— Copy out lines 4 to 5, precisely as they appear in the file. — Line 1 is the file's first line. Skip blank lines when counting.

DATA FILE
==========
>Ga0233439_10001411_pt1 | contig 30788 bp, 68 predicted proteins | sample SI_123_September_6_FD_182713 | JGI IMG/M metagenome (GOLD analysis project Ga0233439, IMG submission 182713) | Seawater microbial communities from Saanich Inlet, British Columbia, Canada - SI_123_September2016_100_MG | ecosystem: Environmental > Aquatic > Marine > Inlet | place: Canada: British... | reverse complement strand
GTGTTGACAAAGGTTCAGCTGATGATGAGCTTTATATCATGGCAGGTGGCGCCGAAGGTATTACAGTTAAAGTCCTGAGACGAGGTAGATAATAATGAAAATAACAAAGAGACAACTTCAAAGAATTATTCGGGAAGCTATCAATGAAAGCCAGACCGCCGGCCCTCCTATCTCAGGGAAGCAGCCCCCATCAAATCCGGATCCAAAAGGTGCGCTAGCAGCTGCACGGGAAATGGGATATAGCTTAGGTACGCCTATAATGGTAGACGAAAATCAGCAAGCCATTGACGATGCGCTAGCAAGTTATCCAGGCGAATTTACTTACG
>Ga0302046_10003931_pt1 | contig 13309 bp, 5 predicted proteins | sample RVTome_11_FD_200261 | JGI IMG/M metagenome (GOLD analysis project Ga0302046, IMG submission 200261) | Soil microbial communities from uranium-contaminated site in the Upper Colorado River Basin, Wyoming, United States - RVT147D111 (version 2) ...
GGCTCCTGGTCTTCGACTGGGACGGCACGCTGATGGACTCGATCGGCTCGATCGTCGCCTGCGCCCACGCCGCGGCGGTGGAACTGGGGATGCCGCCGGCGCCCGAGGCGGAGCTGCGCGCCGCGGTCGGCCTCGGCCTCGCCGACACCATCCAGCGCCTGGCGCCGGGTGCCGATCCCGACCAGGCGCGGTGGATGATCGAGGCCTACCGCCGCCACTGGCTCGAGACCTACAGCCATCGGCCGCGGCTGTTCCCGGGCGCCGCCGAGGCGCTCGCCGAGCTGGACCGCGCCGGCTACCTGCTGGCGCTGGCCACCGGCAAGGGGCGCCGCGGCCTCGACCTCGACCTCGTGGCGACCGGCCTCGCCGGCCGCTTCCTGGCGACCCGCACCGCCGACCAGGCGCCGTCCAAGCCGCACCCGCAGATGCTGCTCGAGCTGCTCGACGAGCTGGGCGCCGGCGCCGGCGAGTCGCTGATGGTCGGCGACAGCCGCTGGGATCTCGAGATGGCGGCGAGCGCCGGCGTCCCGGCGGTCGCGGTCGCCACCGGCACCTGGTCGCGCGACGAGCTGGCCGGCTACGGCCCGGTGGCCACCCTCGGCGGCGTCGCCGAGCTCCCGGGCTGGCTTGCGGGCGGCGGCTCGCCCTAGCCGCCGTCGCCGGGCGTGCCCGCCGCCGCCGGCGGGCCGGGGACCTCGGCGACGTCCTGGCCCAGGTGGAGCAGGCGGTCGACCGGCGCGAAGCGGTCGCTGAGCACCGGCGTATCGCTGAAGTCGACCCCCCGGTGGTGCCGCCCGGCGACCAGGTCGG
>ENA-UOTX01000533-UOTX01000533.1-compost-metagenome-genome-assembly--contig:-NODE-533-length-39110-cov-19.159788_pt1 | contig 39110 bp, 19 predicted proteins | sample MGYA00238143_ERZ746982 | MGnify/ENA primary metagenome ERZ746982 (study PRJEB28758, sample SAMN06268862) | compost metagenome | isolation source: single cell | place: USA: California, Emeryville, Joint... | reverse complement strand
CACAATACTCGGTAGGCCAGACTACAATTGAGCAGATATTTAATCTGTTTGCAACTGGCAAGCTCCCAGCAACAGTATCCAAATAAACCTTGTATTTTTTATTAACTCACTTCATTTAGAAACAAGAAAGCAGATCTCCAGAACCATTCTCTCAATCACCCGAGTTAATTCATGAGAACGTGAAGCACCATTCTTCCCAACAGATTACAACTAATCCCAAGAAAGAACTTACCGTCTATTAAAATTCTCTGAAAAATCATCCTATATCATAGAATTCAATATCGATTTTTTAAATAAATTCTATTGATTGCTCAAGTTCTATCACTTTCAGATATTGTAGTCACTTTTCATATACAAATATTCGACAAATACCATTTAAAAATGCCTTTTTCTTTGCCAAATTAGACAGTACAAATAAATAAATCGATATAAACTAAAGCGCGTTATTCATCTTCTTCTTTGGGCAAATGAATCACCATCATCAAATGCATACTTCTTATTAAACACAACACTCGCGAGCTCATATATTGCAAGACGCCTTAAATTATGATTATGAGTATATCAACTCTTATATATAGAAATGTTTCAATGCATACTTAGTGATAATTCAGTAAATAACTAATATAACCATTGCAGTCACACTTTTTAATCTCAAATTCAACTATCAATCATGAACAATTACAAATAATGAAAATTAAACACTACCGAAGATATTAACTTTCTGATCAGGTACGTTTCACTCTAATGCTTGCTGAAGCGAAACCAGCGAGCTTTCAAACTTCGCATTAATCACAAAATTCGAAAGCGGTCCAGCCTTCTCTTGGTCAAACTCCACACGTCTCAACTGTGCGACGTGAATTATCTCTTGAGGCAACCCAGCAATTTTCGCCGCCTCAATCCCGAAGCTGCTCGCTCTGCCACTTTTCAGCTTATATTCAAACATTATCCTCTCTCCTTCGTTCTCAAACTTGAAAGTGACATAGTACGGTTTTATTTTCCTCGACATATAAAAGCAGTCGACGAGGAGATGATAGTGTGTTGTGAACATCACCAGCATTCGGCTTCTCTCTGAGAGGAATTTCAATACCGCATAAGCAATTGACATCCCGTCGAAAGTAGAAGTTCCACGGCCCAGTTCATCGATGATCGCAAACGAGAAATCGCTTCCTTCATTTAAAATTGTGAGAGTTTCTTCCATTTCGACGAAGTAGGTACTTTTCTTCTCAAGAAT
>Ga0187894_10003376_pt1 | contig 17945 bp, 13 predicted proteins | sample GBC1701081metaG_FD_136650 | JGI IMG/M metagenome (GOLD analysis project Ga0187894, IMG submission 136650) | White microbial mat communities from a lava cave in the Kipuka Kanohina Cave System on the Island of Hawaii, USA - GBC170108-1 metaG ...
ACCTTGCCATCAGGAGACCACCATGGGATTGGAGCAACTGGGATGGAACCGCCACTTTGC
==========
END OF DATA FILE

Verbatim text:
GGCTCCTGGTCTTCGACTGGGACGGCACGCTGATGGACTCGATCGGCTCGATCGTCGCCTGCGCCCACGCCGCGGCGGTGGAACTGGGGATGCCGCCGGCGCCCGAGGCGGAGCTGCGCGCCGCGGTCGGCCTCGGCCTCGCCGACACCATCCAGCGCCTGGCGCCGGGTGCCGATCCCGACCAGGCGCGGTGGATGATCGAGGCCTACCGCCGCCACTGGCTCGAGACCTACAGCCATCGGCCGCGGCTGTTCCCGGGCGCCGCCGAGGCGCTCGCCGAGCTGGACCGCGCCGGCTACCTGCTGGCGCTGGCCACCGGCAAGGGGCGCCGCGGCCTCGACCTCGACCTCGTGGCGACCGGCCTCGCCGGCCGCTTCCTGGCGACCCGCACCGCCGACCAGGCGCCGTCCAAGCCGCACCCGCAGATGCTGCTCGAGCTGCTCGACGAGCTGGGCGCCGGCGCCGGCGAGTCGCTGATGGTCGGCGACAGCCGCTGGGATCTCGAGATGGCGGCGAGCGCCGGCGTCCCGGCGGTCGCGGTCGCCACCGGCACCTGGTCGCGCGACGAGCTGGCCGGCTACGGCCCGGTGGCCACCCTCGGCGGCGTCGCCGAGCTCCCGGGCTGGCTTGCGGGCGGCGGCTCGCCCTAGCCGCCGTCGCCGGGCGTGCCCGCCGCCGCCGGCGGGCCGGGGACCTCGGCGACGTCCTGGCCCAGGTGGAGCAGGCGGTCGACCGGCGCGAAGCGGTCGCTGAGCACCGGCGTATCGCTGAAGTCGACCCCCCGGTGGTGCCGCCCGGCGACCAGGTCGG
>ENA-UOTX01000533-UOTX01000533.1-compost-metagenome-genome-assembly--contig:-NODE-533-length-39110-cov-19.159788_pt1 | contig 39110 bp, 19 predicted proteins | sample MGYA00238143_ERZ746982 | MGnify/ENA primary metagenome ERZ746982 (study PRJEB28758, sample SAMN06268862) | compost metagenome | isolation source: single cell | place: USA: California, Emeryville, Joint... | reverse complement strand